When you make a financial transaction with your local bank, whether it’s an ATM cash withdrawal, bank deposit, cheque or any online transaction, the account owner receives a text message confirming that the financial operation has been completed.
This is how SMS notification service from banks works in theory.
But usage of SMS is also how many other services operate as well, for example:
- Twitter SMS notifications, they send you tweets in SMS
- Your mobile account notifications, as you are notified about the transactions or remaining balance
- ISPs: Majority of ISPs interact with customers through notifying them account related info
- And countless other brands that we use.
The only difference with SMS notifications from banks is that they are charged at Rs. 100 per month, while all other notification services in the world are pretty much free.
The Pros of SMS Banking Notifications
There’s no questioning that SMS notification services are useful. Not only do the customers get information when their transaction has been completed, it also acts as a security measure against any fraudulent activity.
Staying up to date with what comes into your bank account or what goes out is very helpful. Banking customers can know whenever a dubious transaction is made, whether it’s a money transfer into or out of your account.
While money transfers into the account aren’t that dangerous, anything that goes out of the account should be monitored. In case such a thing happens, the user would immediately know of it and can call the bank for more details or to notify them of a fraudulent transaction, preventing such transactions from happening.
Banks Charge More For This Basic Service
We don’t deny the usefulness of the SMS notification feature. However, banks are fleecing their customers when they register for this service (sometimes without their knowledge).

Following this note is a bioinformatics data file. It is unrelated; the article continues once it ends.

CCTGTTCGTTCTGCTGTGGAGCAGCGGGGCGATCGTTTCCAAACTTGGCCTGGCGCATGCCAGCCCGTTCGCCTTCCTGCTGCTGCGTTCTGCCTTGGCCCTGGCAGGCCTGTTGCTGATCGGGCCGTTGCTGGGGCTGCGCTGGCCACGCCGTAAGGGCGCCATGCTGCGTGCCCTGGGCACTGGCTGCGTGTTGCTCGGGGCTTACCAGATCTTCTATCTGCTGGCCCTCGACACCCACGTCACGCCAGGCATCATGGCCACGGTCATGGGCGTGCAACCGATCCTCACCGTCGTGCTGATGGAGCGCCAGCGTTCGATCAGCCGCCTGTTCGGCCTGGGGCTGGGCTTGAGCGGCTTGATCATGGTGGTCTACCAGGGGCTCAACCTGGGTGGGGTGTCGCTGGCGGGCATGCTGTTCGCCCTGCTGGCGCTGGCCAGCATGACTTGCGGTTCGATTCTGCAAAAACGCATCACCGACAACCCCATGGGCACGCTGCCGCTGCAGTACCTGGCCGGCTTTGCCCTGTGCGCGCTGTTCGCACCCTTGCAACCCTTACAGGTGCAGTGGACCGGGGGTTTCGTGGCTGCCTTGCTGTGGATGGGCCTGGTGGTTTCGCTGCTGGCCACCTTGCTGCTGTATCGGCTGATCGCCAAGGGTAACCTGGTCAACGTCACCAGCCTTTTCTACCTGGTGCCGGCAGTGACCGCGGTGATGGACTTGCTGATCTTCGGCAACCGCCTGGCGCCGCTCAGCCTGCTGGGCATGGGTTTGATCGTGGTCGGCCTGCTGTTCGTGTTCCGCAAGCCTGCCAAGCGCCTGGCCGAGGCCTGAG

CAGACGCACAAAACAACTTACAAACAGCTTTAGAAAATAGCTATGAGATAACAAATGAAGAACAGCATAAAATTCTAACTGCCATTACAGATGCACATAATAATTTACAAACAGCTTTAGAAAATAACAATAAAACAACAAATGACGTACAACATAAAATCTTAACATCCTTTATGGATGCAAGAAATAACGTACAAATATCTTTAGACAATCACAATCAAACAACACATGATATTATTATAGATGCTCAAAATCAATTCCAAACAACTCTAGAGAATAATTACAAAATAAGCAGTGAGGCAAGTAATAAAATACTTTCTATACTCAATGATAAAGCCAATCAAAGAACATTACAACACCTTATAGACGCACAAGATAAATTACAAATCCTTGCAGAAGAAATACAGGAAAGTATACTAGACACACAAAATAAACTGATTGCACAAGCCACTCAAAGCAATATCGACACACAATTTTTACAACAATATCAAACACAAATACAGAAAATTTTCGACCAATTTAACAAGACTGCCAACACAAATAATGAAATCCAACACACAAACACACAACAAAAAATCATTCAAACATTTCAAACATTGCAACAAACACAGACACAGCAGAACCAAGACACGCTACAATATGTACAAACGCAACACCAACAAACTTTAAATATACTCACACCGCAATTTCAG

Most banks charge Rs. 100 (Rs. 116 when inclusive of taxes) only for the SMS transaction alerts you get.
It is unethical to deduct upwards of Rs. 100 just for an automated SMS feature. Banks are already profiting from the consumers money, then why the additional charge? Such a cheap feature should come free of cost.
Banks pay a negligible amount for SMS Transaction Alerts
Telecom providers and other companies do not charge for the service messages they send.
Banks and such companies (except telecom providers) buy bulk SMS packages or set up custom SMS servers to send out message notifications.
The cost of the whole thing is negligible when considered on per-customer basis. Despite that, the banks charge each customer heavily and make loads of revenue for something which costs them almost nothing.
When you withdraw, transfer or deposit, the bank often charges the customer separately (especially if the transaction is related to another bank). Those charges, which themselves are unjustified in this age of digital money transfer, should bear the cost of these notifications as well.
Almost all major banks have digitized their systems, yet they continue to charge for everything which is offered free-of-cost worldwide.
Worst part is that most banks subscribe their customers for this service automatically and start charging for it, and that too without their knowledge. Some users might not even require the service and they only get to know about it once they check their statements and then go through the trouble of asking the bank.
App Notifications Are An Alternative
The entire world is moving towards online or app notifications. Why can’t our banks follow suit and move in the same direction?
Electronic notifications will save money and be more reliable than an SMS service for all consumers who have internet access. The users can be given even more details using online notifications.
There’s not much left to discuss other than that customers should complain to the State Bank of Pakistan and the banks.
It is most regrettable that banks continue to plunder us and retrieve this monthly or annual “bhatta” from the people of Pakistan.
We also ask the users to stand up and ask for the removal of these unjustified transaction charges.